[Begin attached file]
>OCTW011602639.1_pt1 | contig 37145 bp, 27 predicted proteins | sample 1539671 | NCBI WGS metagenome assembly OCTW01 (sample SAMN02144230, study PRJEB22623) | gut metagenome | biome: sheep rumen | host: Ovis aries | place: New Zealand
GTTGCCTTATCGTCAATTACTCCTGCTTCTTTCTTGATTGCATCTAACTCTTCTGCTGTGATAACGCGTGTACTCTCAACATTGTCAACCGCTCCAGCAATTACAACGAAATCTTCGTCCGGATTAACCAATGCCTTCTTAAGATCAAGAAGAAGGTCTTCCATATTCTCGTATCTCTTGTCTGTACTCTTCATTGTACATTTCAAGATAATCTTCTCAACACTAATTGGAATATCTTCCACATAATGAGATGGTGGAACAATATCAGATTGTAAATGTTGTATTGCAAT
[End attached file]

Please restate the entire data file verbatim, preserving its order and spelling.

>OCTW011602639.1_pt1 | contig 37145 bp, 27 predicted proteins | sample 1539671 | NCBI WGS metagenome assembly OCTW01 (sample SAMN02144230, study PRJEB22623) | gut metagenome | biome: sheep rumen | host: Ovis aries | place: New Zealand
GTTGCCTTATCGTCAATTACTCCTGCTTCTTTCTTGATTGCATCTAACTCTTCTGCTGTGATAACGCGTGTACTCTCAACATTGTCAACCGCTCCAGCAATTACAACGAAATCTTCGTCCGGATTAACCAATGCCTTCTTAAGATCAAGAAGAAGGTCTTCCATATTCTCGTATCTCTTGTCTGTACTCTTCATTGTACATTTCAAGATAATCTTCTCAACACTAATTGGAATATCTTCCACATAATGAGATGGTGGAACAATATCAGATTGTAAATGTTGTATTGCAAT